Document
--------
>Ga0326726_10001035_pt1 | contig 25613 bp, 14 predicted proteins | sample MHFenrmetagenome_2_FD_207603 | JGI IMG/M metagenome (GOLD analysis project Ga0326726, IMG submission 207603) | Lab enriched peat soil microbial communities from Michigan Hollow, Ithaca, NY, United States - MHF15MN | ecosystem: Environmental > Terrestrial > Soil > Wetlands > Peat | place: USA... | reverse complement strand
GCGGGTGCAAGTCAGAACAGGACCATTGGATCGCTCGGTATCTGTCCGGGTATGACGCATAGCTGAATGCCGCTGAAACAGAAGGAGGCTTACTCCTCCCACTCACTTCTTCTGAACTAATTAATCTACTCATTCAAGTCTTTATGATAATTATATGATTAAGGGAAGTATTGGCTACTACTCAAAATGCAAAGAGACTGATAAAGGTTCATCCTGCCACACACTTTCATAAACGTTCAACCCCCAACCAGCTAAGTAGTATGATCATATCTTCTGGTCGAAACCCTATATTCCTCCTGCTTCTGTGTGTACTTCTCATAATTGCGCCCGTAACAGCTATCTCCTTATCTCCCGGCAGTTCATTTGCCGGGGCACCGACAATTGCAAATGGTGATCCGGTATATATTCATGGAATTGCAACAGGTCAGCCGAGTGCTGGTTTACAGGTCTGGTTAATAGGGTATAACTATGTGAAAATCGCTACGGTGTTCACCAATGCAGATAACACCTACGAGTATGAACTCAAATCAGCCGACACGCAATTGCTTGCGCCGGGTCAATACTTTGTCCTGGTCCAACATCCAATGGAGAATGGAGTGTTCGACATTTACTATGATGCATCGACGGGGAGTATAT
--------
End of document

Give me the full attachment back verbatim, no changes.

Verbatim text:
>Ga0326726_10001035_pt1 | contig 25613 bp, 14 predicted proteins | sample MHFenrmetagenome_2_FD_207603 | JGI IMG/M metagenome (GOLD analysis project Ga0326726, IMG submission 207603) | Lab enriched peat soil microbial communities from Michigan Hollow, Ithaca, NY, United States - MHF15MN | ecosystem: Environmental > Terrestrial > Soil > Wetlands > Peat | place: USA... | reverse complement strand
GCGGGTGCAAGTCAGAACAGGACCATTGGATCGCTCGGTATCTGTCCGGGTATGACGCATAGCTGAATGCCGCTGAAACAGAAGGAGGCTTACTCCTCCCACTCACTTCTTCTGAACTAATTAATCTACTCATTCAAGTCTTTATGATAATTATATGATTAAGGGAAGTATTGGCTACTACTCAAAATGCAAAGAGACTGATAAAGGTTCATCCTGCCACACACTTTCATAAACGTTCAACCCCCAACCAGCTAAGTAGTATGATCATATCTTCTGGTCGAAACCCTATATTCCTCCTGCTTCTGTGTGTACTTCTCATAATTGCGCCCGTAACAGCTATCTCCTTATCTCCCGGCAGTTCATTTGCCGGGGCACCGACAATTGCAAATGGTGATCCGGTATATATTCATGGAATTGCAACAGGTCAGCCGAGTGCTGGTTTACAGGTCTGGTTAATAGGGTATAACTATGTGAAAATCGCTACGGTGTTCACCAATGCAGATAACACCTACGAGTATGAACTCAAATCAGCCGACACGCAATTGCTTGCGCCGGGTCAATACTTTGTCCTGGTCCAACATCCAATGGAGAATGGAGTGTTCGACATTTACTATGATGCATCGACGGGGAGTATAT